The Beam Power challenge focuses on the development of wireless power technologies for a wide range of exploration purposes, such as human lunar exploration and long-duration Mars reconnaissance. In this challenge, teams will develop wireless power transmission systems, including transmitters and receivers, to power robotic climbers to lift the greatest weight possible to the top of a 50-meter cable in under three minutes.
This conference is an exceptional opportunity to learn about nanotechnology in context with policy, commercialization applications and current research.
The Advancing Beneficial Nanotechnology Conference offers the most comprehensive program, with days dedicated to Applications and Policy, Research, and a Vision Weekend. Here speakers will discuss key advances, funding and applications — and we have assembled debates to thrash out the more controversial issues in this next Industrial Revolution.
Foresight is the nexus point for scientists, academics, entrepreneurs, investors, and others involved in nanotech to come together. Our annual conference offers an outstanding cross-section of the nanotechnology field and beyond: http://www.foresight.org/conference2005/who_attends.html
New to Nanotech?
Our conference is designed to give an overview of the impact of this new technology across multiple disciplines, in a way accessible to those new to the field.
Already Tracking Nanotech?
Hear about current applications and research across many industry segments including energy, water, health, agriculture, space, and information technology — plus all the business and policy issues surrounding nanotechnology commercialization. If you’re not currently working in nanotechnology, come find out how to make your move into this dynamic field.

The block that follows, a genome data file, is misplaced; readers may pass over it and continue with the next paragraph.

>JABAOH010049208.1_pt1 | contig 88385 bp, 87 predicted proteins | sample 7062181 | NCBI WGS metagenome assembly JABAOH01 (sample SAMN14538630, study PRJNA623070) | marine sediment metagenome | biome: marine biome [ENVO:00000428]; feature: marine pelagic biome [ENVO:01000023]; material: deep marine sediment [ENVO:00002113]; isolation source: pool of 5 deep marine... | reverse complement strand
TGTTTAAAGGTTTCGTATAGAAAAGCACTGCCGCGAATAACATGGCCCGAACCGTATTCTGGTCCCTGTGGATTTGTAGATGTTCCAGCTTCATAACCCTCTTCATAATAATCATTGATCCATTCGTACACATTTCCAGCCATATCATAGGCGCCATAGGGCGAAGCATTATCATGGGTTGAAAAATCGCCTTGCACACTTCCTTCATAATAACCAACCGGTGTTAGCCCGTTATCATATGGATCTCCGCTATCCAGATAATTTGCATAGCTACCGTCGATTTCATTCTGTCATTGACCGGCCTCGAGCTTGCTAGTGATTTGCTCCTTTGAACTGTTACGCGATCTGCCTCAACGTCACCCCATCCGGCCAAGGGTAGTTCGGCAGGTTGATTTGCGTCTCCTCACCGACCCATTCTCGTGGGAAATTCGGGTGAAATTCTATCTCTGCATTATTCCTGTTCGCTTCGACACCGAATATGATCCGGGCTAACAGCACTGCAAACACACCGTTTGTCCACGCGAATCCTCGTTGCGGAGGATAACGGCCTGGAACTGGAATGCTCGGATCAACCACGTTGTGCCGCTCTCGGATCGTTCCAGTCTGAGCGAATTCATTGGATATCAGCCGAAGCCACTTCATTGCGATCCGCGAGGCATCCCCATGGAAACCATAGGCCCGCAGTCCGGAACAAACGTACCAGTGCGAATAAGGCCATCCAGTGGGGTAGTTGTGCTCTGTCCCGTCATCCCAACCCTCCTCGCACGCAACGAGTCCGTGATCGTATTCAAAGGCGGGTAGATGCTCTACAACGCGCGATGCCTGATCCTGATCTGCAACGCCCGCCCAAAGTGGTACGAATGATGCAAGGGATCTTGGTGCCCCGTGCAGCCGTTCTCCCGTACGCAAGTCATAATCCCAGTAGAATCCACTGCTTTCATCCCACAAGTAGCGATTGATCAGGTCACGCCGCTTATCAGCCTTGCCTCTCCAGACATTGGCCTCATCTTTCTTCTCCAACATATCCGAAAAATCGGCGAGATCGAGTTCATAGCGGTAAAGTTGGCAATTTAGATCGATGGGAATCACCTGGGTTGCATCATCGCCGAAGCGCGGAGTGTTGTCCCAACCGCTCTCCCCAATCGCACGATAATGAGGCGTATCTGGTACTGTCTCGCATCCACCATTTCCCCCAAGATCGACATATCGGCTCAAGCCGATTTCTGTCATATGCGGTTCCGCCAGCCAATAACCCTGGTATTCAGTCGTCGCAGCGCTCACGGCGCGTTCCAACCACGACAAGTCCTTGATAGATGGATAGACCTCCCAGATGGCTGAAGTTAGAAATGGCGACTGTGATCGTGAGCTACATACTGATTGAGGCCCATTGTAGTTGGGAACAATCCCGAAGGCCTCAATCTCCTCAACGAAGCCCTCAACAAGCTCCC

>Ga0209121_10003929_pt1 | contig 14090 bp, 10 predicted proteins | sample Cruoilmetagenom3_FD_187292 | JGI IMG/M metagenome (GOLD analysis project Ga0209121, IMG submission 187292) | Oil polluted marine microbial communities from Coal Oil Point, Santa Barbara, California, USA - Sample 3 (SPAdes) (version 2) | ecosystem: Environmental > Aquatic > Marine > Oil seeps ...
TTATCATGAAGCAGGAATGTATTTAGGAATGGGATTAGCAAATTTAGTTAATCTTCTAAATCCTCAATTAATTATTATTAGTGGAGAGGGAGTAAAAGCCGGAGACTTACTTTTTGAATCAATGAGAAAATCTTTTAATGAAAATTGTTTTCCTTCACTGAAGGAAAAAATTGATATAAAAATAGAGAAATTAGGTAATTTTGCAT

Foresight's conference has a world-class group of speakers. Here’s a sample:
Floyd Kvamme, Co-Chair, President's Council of Advisors on Science and Technology
Carl Kohrt, CEO, Battelle
George Atkinson, Science & Tech Advisor, U.S. Secretary of State
Scott Hubbard, Director, NASA Ames Research Center
Alex Zettl, UC Berkeley Center of Integrated Nanomechanical Systems
Randy Hayes, Founder, Rainforest Action Network
Michael Weiner, CEO, Biophan Technologies, Inc.
Charles Harris, Chairman & CEO, Harris & Harris
Peter Diamandis, Chairman, Founder and President, X Prize Foundation
Richard A.L. Jones, Professor of Physics, University of Sheffield; Author, Soft Machines: Nanotechnology and Life.
Hotel Reservations – Group Rate deadline is October 14th
Now is the time to make your hotel reservations as the group rate cut-off deadline of October 14, 2005.
San Francisco Airport Marriott
1800 Old Bayshore Highway
Burlingame, CA 94010, USA
Group Rate: Rate of $129.00 plus tax—single or double occupancy.
Reserve your hotel room early.
To reserve: call SF Airport Marriott at 1 800-228-9290 in the US and Canada or + 1 650-692-9100, or go to http://www.marriott.com and use group code: forfora.
The hotel is centrally located on the San Francisco Bay, just 1-mile south of the San Francisco International Airport, 15 minutes from downtown San Francisco, and 20 minutes to Silicon Valley.
For those who have been impacted by Hurricane Katrina: We will hold the early-registration rate for you. Please contact Elaine@foresight.org for consideration.
You Won’t Hear Candid Nanotech Talk Like This Anywhere Else
October 22-23, 2005, Saturday and Sunday
San Francisco Airport Marriott Hotel